Master 13pieces in the Dojo

When does one become a master? If you have no teachers, who gives you the passing grade?

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When I started mixing in 1991, I had neither teachers or rules.I mixed compact discs,tapes, and records together; all genres.  I did not have exposure to the vast world of electronic music enjoyed by many on our coasts, yet I explored and recorded whatever I thought was interesting and dance worthy. I lived on a Pueblo in New Mexico.  Our streets had no names, but I still knew what was hard enough for the street. The metropolitan meccas were distant. The internet was not available like it is now.  There were no other DJs who lived within 50 miles when I began. I taught myself, found teachers along the way, and have never stopped learning.

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It has now been over two decades since I began creating music sets for myself and others. I have adopted a particular style that is extremely adaptable and I have adopted the digital into my professional world. There are always questions now about where to take this if there is a reason to take it anywhere.

I try not to overlook what is in front of me.  I enjoy playing at the events in the town of Santa Fe, New Mexico because despite the size, we have a wealth of knowledge and demand for better. Naturally, we go through fluctuations and cycles depending on who’s here and what we care about. Keeping it fresh in the desert is a challenge.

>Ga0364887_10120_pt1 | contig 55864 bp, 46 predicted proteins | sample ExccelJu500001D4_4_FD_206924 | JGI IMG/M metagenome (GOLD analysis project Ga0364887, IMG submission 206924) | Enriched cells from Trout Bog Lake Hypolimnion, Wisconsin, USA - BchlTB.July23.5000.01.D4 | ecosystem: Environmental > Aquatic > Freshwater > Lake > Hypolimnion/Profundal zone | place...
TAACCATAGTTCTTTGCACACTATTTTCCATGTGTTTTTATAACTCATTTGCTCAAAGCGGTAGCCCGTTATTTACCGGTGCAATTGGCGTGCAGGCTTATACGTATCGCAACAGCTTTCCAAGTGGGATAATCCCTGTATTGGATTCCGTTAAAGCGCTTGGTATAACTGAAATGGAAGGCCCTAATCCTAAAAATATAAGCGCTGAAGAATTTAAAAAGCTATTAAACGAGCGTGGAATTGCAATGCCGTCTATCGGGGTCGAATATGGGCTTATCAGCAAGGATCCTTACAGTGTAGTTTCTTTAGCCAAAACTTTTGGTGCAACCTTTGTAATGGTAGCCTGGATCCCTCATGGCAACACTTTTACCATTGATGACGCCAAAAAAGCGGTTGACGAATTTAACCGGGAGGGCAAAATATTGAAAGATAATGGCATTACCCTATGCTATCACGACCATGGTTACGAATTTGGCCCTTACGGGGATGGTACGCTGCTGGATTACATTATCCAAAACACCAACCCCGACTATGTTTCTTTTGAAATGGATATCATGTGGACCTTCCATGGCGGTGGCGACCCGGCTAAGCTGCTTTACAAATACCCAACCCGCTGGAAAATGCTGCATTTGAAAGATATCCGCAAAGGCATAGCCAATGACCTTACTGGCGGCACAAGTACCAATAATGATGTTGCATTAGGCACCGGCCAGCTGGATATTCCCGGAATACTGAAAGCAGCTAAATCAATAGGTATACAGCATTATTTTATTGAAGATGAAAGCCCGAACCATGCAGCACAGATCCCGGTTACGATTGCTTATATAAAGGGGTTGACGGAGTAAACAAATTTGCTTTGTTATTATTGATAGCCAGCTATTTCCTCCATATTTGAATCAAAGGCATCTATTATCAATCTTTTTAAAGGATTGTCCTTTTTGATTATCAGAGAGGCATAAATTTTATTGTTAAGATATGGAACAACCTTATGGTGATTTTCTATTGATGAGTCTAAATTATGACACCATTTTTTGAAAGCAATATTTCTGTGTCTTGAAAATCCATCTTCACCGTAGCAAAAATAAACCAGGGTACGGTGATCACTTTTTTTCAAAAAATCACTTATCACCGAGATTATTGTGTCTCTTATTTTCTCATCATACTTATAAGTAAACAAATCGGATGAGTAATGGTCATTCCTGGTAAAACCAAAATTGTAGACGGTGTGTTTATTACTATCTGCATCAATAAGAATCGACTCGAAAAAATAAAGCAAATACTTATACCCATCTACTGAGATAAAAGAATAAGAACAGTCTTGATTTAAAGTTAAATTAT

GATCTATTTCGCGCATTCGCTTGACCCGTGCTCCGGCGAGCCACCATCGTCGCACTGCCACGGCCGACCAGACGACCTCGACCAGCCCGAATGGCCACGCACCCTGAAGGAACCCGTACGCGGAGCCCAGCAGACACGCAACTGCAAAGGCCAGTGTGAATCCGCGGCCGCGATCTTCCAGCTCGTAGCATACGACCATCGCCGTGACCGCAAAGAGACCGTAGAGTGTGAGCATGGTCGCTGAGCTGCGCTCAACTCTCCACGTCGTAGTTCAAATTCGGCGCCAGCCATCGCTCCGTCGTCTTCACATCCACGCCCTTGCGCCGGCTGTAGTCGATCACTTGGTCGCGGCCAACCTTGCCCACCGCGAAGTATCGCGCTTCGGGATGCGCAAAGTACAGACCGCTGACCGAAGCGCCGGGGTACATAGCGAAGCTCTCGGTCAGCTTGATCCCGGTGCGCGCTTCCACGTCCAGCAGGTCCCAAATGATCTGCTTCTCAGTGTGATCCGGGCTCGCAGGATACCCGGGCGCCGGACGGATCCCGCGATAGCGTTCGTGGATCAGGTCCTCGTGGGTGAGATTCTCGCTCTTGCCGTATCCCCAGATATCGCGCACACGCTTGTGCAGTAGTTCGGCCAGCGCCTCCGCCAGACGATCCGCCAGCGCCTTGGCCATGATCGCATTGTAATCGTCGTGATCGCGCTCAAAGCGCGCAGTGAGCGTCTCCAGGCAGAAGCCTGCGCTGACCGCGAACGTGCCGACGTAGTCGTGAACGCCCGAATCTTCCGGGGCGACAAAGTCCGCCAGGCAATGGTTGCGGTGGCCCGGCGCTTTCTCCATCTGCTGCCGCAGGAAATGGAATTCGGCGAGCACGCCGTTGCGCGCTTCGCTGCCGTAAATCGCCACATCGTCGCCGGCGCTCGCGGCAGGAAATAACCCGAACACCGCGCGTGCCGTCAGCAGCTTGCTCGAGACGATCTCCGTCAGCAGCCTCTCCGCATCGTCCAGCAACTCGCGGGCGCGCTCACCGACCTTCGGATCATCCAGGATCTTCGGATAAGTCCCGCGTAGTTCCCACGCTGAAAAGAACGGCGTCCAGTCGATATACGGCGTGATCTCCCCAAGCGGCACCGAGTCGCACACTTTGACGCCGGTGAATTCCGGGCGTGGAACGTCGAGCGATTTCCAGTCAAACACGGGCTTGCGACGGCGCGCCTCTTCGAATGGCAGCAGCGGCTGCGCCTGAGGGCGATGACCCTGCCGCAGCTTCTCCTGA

In 2015 a friend asked if I would be interested in teaching her son to DJ. At the same time, a co-worker suggested that I meet up with her girlfriend who was interested in DJing.


I began the lessons the way I first started. Full immersion and experimentation. I let them go through the record stacks and choose based on sight and sound. I taught them how to connect the gear and how to troubleshoot when the gear is not working. We began with mixing vinyl on a 3-channel Rane, and ended mixing with Serato and cdjs on a 6-channel Allen & Heath mixer.

I wanted to show them that the façade of DJ is meaningless without the passion that goes behind it. Teaching people to DJ is a tricky thing because depending on what they want to learn, DJing can be as simple as pressing buttons and moving a crossfader;  or as complex as building a lifestyle and persona supporting the DJ. I continued to enforce the idea that using your tools efficiently and creatively will bring the results that you desire.

 

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After a year of teaching and mentoring, the students went off to do their own thing.  Z bought sound and DJ equipment and moved out of state.  I recorded a live broadcast with her before she left!

The title refers to me as a master.  This is both a joke and not a joke. A title is meaningless.  I see a title’s  benefit and usefulness though.  I strive to identify with the Master, 13pieces;  the master of self, displaying dedication and control, seen and recognized by a wide audience as being worthy of teaching.

I am available for private lessons in 2016!  13pieces@gmail.com

4 thoughts on “Master 13pieces in the Dojo

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